A jazz band (jazz ensemble or jazz combo) is a musical ensemble that plays jazz music usually without a conductor. Jazz bands usually consist of a rhythm section and a horn section. During the jazz and swing eras in the mid-twentieth century, the most successful jazz orchestras also employed strings and harp in expanded arrangements, but their presence on the bandstand was more for visual impact and not as a key component of the ensemble, although the unique timbres of the strings and harp combined with the band as a whole provided an extra layer of ear-pleasing sonorities.
The rhythm section of a jazz band consists of the percussion, double bass or bass guitar, and usually at least one instrument capable of playing chords, such as a piano, guitar, Hammond organ or vibes; most will usually have more than one of these. Large early jazz bands such as Paul Whiteman’s employed two pianos, an accordion and banjo. The rhythm section is the foundation for the band; it sets the feel for the piece.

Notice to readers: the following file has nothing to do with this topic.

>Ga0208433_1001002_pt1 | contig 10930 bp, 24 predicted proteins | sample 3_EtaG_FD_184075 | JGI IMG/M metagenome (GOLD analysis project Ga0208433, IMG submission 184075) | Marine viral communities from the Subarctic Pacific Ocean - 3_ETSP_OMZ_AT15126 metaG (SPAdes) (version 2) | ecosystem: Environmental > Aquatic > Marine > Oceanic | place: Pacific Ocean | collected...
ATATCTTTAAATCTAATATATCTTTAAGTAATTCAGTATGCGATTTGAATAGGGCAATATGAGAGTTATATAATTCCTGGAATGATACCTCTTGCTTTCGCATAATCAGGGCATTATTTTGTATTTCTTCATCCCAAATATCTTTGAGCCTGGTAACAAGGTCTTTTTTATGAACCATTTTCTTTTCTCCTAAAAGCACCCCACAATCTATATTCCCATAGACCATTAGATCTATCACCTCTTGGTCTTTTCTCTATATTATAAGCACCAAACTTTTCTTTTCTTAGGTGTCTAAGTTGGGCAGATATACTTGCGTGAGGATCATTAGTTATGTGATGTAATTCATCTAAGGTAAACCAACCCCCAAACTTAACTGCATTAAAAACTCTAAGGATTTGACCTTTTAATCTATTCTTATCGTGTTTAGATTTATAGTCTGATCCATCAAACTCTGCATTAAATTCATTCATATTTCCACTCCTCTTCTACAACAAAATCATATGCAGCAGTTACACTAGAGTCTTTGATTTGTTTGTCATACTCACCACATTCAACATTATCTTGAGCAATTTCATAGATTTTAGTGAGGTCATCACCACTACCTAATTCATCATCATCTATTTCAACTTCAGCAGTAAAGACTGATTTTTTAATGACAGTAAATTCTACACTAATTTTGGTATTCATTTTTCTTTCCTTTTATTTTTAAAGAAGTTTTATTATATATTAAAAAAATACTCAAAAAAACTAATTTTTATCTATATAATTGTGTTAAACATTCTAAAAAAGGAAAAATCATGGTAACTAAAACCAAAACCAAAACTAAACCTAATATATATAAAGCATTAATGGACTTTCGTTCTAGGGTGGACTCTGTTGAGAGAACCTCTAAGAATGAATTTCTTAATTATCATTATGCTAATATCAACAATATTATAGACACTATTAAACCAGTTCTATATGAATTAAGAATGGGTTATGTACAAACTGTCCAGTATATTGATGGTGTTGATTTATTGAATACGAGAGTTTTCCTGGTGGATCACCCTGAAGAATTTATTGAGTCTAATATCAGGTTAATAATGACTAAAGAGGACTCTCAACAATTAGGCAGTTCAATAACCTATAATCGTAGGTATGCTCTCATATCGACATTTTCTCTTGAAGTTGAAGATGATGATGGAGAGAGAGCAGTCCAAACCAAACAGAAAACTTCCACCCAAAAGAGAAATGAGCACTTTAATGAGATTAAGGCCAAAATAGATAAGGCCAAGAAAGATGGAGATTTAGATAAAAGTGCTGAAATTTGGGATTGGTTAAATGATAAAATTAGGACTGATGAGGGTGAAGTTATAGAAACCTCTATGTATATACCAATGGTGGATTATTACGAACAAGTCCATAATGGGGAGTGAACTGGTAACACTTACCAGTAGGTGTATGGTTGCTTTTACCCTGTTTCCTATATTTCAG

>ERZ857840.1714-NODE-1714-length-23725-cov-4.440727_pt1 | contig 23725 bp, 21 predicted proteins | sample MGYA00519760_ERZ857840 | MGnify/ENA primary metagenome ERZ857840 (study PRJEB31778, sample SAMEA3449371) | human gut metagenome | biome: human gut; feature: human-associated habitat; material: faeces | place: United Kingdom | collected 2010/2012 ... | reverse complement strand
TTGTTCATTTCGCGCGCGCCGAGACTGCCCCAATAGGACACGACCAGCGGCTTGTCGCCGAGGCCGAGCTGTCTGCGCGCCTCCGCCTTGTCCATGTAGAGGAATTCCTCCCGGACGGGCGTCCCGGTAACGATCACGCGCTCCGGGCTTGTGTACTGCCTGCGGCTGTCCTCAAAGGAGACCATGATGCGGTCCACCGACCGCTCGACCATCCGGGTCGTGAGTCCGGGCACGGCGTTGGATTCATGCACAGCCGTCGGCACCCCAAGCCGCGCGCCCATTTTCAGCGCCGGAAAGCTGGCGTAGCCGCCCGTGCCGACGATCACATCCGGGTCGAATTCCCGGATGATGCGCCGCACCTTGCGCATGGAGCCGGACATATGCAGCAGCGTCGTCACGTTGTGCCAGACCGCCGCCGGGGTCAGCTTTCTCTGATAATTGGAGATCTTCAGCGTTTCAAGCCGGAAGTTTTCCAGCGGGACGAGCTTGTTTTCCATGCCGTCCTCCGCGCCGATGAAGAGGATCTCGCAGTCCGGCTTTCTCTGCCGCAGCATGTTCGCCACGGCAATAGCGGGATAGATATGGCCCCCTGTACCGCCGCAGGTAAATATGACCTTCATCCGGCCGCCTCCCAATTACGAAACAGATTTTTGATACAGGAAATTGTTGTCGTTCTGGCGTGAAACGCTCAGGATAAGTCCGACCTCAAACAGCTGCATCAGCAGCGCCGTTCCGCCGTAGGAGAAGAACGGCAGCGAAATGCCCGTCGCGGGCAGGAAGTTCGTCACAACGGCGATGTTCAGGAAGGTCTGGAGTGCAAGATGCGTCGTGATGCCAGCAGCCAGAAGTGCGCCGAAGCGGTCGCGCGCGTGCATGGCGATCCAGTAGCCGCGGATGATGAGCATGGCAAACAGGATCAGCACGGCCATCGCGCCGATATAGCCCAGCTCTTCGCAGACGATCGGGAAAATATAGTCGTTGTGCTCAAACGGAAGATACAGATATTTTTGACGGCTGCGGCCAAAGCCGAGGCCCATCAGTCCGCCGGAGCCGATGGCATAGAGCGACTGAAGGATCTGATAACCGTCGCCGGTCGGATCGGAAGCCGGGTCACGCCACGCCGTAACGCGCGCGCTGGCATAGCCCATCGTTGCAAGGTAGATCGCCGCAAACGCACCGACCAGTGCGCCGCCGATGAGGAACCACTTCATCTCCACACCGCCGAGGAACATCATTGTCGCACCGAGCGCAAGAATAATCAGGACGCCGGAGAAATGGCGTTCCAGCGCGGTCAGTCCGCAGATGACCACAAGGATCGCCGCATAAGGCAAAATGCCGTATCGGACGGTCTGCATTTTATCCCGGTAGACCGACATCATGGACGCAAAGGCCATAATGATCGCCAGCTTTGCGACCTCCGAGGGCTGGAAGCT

The horn section consists of wind and brass instruments, which play the melody and main accompaniment. Typical horns found in a big jazz band include 4 to 5 trumpets, saxophones (2-3 altos, 2 tenors, and a baritone), 3-4 trombones, and a bass trombone. The saxophones may also double on flute, clarinet, bass clarinet and soprano saxophone, the trumpets on flugel horn, and the bass trombone on tuba.
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